Ceridian employee engagement survey reveals dissatisfaction with HR

5 February 2008

Half of office workers surveyed, feel that HR teams make no difference to their jobs.

A survey on employee engagement by Ceridian, one of the largest providers of human resource services in the world, reveals that half of office workers feel HR teams make no difference to their jobs while nearly a quarter, at 22 per cent, actually consider their HR function makes them less than satisfied by getting things wrong. Male office workers, at 26 per cent, were more likely to feel dissatisfaction with the function while younger employees aged 16 to 24 were more positive about the function’s contribution with 19 per cent declaring they could see some benefit from the HR initiatives introduced.

Doug Sawers, managing director of Ceridian in the UK, commented: “With only four per cent of respondents lacking an HR department, this makes grim reading for the HR function. Just three per cent of employees surveyed considered the function as important as their manager, which reinforces the view that HR should make sure they get the basics right and provide line managers with the necessary tools to deliver effective people management. HR can then concentrate on innovating in critical areas such as employee acquisition, retention and performance to allow the function to deliver business-led strategic initiatives, which keep their organisations ahead of the competition.”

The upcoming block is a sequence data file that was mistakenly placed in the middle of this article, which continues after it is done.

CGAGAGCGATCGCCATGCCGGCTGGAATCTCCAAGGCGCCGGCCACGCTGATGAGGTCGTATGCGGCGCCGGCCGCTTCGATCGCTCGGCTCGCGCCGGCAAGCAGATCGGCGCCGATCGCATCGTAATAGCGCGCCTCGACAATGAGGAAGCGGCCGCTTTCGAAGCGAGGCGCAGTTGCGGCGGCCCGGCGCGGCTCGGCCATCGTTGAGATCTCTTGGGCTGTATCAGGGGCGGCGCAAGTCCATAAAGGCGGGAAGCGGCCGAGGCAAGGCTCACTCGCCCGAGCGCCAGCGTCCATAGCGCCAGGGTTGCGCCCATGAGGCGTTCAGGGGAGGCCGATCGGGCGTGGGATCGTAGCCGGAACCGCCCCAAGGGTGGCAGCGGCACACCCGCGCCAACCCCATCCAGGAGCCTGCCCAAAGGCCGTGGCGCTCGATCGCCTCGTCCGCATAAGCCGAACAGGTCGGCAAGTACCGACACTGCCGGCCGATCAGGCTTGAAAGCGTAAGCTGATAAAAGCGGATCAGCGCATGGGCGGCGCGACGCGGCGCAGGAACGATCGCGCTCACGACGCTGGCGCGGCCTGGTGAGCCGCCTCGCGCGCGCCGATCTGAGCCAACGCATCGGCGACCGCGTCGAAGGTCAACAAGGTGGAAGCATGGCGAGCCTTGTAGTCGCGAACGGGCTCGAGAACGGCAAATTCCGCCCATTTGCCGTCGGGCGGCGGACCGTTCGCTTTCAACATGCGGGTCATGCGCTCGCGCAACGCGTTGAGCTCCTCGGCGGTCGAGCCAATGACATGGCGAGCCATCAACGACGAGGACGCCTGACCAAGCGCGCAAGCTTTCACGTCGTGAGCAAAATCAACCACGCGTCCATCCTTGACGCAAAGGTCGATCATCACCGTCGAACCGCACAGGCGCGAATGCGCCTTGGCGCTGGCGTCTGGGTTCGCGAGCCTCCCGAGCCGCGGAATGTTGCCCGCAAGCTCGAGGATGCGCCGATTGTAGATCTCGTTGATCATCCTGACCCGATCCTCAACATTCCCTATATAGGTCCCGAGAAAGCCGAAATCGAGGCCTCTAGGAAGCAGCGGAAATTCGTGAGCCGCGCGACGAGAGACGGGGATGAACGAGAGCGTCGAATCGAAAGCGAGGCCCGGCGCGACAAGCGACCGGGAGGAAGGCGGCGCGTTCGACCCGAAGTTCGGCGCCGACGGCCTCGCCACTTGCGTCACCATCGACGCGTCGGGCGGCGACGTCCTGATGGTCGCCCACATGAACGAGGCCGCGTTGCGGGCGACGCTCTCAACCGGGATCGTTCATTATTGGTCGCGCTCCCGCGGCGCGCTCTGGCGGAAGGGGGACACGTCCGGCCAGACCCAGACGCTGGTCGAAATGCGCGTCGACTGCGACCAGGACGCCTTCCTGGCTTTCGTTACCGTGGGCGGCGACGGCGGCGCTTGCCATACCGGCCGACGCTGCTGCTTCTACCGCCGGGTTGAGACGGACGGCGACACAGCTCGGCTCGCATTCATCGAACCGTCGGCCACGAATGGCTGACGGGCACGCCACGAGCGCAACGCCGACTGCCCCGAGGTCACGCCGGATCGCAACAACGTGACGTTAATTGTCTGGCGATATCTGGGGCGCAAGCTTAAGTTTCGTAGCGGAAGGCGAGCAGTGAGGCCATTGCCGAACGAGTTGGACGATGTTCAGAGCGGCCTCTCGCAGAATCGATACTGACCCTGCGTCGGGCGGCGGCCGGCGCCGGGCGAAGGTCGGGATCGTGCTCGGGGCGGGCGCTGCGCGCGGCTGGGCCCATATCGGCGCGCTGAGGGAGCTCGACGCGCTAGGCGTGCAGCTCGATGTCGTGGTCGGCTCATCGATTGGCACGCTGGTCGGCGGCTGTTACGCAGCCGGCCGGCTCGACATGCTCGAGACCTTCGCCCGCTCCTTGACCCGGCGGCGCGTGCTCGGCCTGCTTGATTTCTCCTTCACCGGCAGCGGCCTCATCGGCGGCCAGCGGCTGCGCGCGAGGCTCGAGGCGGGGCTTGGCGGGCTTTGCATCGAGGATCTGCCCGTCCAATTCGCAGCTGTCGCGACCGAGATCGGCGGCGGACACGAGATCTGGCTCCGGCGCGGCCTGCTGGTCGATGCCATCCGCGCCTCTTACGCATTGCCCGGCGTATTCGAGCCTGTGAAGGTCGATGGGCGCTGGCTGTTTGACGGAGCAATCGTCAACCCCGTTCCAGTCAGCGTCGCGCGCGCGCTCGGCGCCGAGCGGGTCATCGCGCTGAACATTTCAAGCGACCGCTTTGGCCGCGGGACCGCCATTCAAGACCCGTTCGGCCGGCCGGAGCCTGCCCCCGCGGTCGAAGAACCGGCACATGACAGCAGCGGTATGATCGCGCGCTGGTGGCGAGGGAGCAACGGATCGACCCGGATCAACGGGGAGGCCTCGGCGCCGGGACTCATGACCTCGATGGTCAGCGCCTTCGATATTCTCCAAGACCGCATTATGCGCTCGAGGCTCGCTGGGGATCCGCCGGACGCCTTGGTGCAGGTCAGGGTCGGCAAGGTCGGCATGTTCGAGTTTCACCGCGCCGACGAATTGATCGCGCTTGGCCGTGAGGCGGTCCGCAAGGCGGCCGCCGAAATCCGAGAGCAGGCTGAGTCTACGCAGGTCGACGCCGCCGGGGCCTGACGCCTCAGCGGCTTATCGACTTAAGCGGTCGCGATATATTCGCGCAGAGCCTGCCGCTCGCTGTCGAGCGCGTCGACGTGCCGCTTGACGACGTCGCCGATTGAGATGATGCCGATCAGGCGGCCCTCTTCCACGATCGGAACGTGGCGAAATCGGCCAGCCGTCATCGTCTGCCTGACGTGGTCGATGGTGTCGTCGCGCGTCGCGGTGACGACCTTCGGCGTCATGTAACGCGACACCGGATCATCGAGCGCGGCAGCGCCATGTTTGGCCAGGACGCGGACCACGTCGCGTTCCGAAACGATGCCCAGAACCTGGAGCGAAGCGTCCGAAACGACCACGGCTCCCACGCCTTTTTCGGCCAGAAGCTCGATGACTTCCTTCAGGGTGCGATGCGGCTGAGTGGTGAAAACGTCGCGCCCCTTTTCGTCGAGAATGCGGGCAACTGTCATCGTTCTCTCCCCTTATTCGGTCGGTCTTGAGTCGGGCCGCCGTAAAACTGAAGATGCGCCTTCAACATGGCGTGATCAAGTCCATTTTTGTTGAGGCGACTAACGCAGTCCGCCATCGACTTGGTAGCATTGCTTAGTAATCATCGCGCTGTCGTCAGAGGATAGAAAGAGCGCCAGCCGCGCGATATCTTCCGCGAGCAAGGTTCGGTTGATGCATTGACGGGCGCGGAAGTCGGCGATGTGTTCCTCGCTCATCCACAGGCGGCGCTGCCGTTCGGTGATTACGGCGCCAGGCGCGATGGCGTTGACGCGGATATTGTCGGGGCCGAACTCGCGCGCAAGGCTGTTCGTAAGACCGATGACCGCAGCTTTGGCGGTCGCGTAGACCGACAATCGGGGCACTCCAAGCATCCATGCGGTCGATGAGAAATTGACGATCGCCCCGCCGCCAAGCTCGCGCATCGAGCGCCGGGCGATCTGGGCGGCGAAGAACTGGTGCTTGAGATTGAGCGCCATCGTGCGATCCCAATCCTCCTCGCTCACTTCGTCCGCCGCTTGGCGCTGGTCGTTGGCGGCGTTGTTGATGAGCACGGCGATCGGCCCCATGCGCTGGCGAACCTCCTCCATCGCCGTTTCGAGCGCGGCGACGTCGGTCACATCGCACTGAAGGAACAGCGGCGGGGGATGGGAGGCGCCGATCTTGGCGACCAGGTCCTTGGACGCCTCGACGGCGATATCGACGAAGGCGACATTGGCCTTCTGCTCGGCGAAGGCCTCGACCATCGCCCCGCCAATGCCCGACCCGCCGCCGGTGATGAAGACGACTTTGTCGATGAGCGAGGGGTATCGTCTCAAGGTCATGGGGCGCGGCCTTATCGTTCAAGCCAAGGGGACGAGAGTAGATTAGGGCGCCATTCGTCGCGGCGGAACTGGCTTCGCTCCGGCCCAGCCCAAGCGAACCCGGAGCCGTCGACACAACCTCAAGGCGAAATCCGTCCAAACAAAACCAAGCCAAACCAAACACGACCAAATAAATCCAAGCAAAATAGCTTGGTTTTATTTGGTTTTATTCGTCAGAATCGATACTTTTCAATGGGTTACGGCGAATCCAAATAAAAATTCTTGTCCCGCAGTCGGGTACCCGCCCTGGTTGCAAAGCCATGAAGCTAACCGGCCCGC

Nearly half of all employees at 45 per cent did not think their employer understood how well they were managed and older workers, aged over 45, were more than twice as likely to look for a new job in the next year because they had a really poor manager.

Less than a third thought they suffered from inadequate training with younger employees aged 16 to 24 far more positive than the rest of the workforce on the helpfulness of performance reviews and of the quality of training provided. As a result, training opportunities for workers under 34 were more likely to influence a decision to move on.

Interestingly, being better recognised and thanked for their contribution would be the third most influential factor in moving to a new employer.

Of the 1,006 respondents participating in the online survey, commissioned by Ceridian in the UK, 59 per cent were female. Respondents were well represented regionally.